‘Jurassic World Dominion’ Review: An entertaining end to a ready-to-go extinct franchise 

Director: Colin Trevorrow 

Writers: Colin Trevorrow, Emily Carmichael 

Cast: Laura Dern, Jeff Goldblum, Sam Neill, Bryce Dallas Howard, Chris Pratt, DeWanda Wise, Isabella Sermon, Campbell Scott 

There are some sequels that are even better than the films that came before them. A sequel can wow an audience and breathe new life into an already established property. It can deepen the character building and expand the world to new frontiers and even gain younger fans. If that’s what you’re looking for, I’d recommend Top Gun: Maverick. If you just want to have some fun watching dinosaurs, then go see Jurassic World Dominion. 

Director and co-writer Colin Treverrow does not have a great track record in his career and this is no shining exception, though it is a step above the previous Jurassic World movies. The film picks up several years after 2018’s Jurassic World: Fallen Kingdom as dinosaurs and humans are still learning to live side-by-side. The corporation Biosyn Genetics has created a sanctuary where dinosaurs can live peacefully and genetic testing can occur. Claire (Bryce Dallas Howard) and Owen (Chris Pratt) are working to rescue dinosaurs from the wilderness and illegal breeding facilities and send them to safety. 

They’re also trying to keep Maisie (Isabella Sermon) safe from those who might want to study her genetic cloning. However, typical teenage problems arise as Maisie chafes against the close boundaries her adoptive parents have given her, wishing to see more of the world beyond the cabin in the woods that they live in. The film takes a turn as Maisie and Blue’s raptor baby are kidnapped by poachers. 

Meanwhile, Dr. Ellie Sattler (Laura Dern) suspects that Biosyn might have something to do with the swarms of giant locusts that are destroying crops across America – except for those planted with Biosyn seed. She goes to see Dr. Alan Grant (Sam Neill) to ask for his help on her visit to Biosyn, which she obtained through Dr. Ian Malcolm (Jeff Goldblum). 

Ellie is now divorced and an empty-nester since her children at in college and sparks fly between her and Alan. The film allows the pair a chance to rekindle the romance that never quite was and their chemistry only serves to highlight how little there is between the established couple of the franchise, Claire and Owen. 

At Biosyn, the pair are greeted by Lewis Dodgeson (Campbell Scott), the CEO of Biosyn whose eccentric mannerisms and enthusiasm for progress can’t help but remind me of a certain other billionaire CEO whose last name rhymes with “dusk.” Lewis tells them how the research they’re doing might be able to cure diseases and even cancer, but Ian is ready to help Ellie and Alan find out the truth behind the locust issue.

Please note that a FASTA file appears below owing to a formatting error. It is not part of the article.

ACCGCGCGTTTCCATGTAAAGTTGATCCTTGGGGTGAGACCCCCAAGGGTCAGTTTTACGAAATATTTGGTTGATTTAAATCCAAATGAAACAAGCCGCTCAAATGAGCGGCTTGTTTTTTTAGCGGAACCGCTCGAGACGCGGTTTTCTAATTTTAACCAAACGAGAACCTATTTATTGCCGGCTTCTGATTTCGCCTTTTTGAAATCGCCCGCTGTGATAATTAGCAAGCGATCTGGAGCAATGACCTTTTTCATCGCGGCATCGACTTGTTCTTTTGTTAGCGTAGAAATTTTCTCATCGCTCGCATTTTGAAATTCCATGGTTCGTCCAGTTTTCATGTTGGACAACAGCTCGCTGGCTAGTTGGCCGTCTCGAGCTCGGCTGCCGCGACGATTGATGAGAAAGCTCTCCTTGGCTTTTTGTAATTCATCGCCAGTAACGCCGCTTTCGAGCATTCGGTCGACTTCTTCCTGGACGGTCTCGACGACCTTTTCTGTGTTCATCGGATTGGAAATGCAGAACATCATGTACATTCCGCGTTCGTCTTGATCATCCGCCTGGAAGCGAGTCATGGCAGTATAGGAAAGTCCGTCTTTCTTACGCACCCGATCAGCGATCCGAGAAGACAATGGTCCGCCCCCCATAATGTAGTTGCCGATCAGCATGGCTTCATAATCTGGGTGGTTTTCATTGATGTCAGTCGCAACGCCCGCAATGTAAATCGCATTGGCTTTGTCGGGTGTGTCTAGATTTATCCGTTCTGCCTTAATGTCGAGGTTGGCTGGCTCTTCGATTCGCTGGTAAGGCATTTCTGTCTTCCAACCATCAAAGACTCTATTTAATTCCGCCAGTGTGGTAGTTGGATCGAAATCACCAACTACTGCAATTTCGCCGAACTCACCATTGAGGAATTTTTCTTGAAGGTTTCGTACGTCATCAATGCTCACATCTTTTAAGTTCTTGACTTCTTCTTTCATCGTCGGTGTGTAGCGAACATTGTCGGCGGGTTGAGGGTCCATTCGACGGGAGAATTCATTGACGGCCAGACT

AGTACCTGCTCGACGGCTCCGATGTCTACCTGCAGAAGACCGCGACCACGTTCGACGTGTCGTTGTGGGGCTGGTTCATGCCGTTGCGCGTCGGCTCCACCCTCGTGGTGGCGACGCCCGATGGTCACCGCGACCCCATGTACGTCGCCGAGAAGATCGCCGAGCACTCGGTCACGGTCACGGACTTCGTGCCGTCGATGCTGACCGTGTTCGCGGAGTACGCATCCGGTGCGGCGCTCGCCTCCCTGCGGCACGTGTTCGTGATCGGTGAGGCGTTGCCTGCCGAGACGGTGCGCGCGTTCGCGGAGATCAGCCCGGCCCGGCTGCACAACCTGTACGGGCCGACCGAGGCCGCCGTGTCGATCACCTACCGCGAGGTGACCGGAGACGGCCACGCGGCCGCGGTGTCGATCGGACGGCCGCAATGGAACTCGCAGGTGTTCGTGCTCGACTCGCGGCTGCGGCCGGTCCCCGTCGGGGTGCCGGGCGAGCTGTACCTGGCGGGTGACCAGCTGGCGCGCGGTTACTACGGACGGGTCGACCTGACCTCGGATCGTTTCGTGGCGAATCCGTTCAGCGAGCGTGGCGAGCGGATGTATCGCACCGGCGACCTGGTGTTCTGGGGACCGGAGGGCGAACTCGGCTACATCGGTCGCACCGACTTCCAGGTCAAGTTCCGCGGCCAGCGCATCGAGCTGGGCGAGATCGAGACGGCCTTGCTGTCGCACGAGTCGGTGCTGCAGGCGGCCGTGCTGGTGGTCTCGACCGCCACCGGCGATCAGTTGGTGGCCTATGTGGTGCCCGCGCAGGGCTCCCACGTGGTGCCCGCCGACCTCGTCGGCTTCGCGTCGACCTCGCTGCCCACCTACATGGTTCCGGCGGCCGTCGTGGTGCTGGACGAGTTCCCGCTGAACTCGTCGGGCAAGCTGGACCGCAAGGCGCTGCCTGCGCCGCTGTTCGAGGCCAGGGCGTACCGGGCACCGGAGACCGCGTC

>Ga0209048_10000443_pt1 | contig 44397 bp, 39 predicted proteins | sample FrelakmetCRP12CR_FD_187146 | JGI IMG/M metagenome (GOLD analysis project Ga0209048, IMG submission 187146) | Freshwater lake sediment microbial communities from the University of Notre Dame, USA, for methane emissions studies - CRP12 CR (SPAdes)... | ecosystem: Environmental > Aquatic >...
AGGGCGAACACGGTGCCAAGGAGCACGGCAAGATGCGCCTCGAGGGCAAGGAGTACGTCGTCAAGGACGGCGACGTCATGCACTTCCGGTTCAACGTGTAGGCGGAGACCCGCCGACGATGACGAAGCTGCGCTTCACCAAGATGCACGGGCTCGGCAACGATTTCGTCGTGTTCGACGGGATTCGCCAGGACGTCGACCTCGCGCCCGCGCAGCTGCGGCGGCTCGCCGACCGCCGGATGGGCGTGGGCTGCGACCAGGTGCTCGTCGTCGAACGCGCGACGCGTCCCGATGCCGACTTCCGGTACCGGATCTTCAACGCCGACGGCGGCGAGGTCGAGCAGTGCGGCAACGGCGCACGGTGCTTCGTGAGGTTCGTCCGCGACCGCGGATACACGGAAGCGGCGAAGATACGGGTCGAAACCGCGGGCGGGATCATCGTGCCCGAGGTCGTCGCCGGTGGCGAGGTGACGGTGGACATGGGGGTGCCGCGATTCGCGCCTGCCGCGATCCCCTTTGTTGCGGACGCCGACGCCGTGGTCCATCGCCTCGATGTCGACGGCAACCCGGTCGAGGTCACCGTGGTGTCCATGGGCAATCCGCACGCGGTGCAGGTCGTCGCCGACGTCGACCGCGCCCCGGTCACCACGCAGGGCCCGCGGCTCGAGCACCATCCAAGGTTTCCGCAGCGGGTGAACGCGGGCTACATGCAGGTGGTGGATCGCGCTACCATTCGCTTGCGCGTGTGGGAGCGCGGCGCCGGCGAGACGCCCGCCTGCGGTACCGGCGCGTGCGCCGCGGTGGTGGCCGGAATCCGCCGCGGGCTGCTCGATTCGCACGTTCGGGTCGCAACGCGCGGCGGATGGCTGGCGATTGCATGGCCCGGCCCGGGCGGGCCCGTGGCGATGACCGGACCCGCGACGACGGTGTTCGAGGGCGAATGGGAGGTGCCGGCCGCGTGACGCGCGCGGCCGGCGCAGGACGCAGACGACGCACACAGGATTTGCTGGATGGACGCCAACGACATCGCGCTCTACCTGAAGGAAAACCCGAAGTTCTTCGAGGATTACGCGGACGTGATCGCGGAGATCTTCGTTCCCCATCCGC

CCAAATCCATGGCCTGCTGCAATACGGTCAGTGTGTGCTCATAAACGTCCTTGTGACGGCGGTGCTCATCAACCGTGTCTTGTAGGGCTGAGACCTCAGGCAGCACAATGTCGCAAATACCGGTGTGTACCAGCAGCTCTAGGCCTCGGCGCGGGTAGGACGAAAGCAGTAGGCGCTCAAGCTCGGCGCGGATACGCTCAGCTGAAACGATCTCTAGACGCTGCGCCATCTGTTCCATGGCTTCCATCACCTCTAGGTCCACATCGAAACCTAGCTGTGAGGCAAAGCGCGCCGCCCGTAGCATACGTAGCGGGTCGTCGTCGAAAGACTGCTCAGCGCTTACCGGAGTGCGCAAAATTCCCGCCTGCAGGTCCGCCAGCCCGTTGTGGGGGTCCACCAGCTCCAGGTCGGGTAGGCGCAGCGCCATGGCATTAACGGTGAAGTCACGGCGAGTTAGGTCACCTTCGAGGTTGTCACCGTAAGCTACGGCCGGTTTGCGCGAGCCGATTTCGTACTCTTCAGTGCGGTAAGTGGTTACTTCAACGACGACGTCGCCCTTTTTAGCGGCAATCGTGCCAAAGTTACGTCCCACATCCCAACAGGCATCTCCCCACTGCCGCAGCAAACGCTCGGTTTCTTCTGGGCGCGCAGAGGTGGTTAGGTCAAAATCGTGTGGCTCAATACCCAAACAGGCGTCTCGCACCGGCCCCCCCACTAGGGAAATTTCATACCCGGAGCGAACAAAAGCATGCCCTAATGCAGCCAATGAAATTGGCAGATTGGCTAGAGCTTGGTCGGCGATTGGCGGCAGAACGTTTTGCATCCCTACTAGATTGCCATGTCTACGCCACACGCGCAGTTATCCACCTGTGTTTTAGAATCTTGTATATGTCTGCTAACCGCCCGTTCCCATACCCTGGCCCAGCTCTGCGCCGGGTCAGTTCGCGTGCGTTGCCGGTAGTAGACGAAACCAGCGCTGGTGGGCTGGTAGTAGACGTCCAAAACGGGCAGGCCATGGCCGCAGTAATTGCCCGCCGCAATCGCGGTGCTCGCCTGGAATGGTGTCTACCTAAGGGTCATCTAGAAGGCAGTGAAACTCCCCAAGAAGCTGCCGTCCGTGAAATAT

In Malta, Claire and Owen are having a very different experience with dinosaurs as they try to track down the people who took Maisie. It results in a series of chase scenes, and the introduction of Kayla Watts (DeWanda Wise), a quippy pilot who steals every scene she’s in. This part leans a bit too far into being an action film and is one spot in which the bloated run-time is all-too-obvious. 

The film peaks as the two sets of adventurers meet up in the dinosaur sanctuary. It’s not surprise since the dinosaurs themselves are part of what has always set the Jurassic films apart from others in their genre. This film marks the first time since the original film in 1993 that the franchise has reunited Dern, Goldblum, and Neill and they are all still excellent in their roles. For those with nostalgia for Jurassic Park, it may be enough to coast on to make the movie enjoyable. 

No, Jurassic World Dominion is nowhere near the masterpiece that Jurassic Park is. But at this point, do we even expect that from this franchise? There’s plenty of humor and a few genuinely scary moments and lots of dinosaurs. Jurassic World Dominion is an entertaining reunion for these casts and a fitting farewell to a franchise that is ready for extinction. 

Grade: C+

Nicole Ackman is a Public History graduate student at NC State University and a film, television, and theatre critic. She is Rotten Tomatoes and Cherry Picks approved and is a member of the NCFCA and OAFFC. You can find her on Twitter, probably talking about period dramas or Andrew Garfield, at @nicoleackman16.

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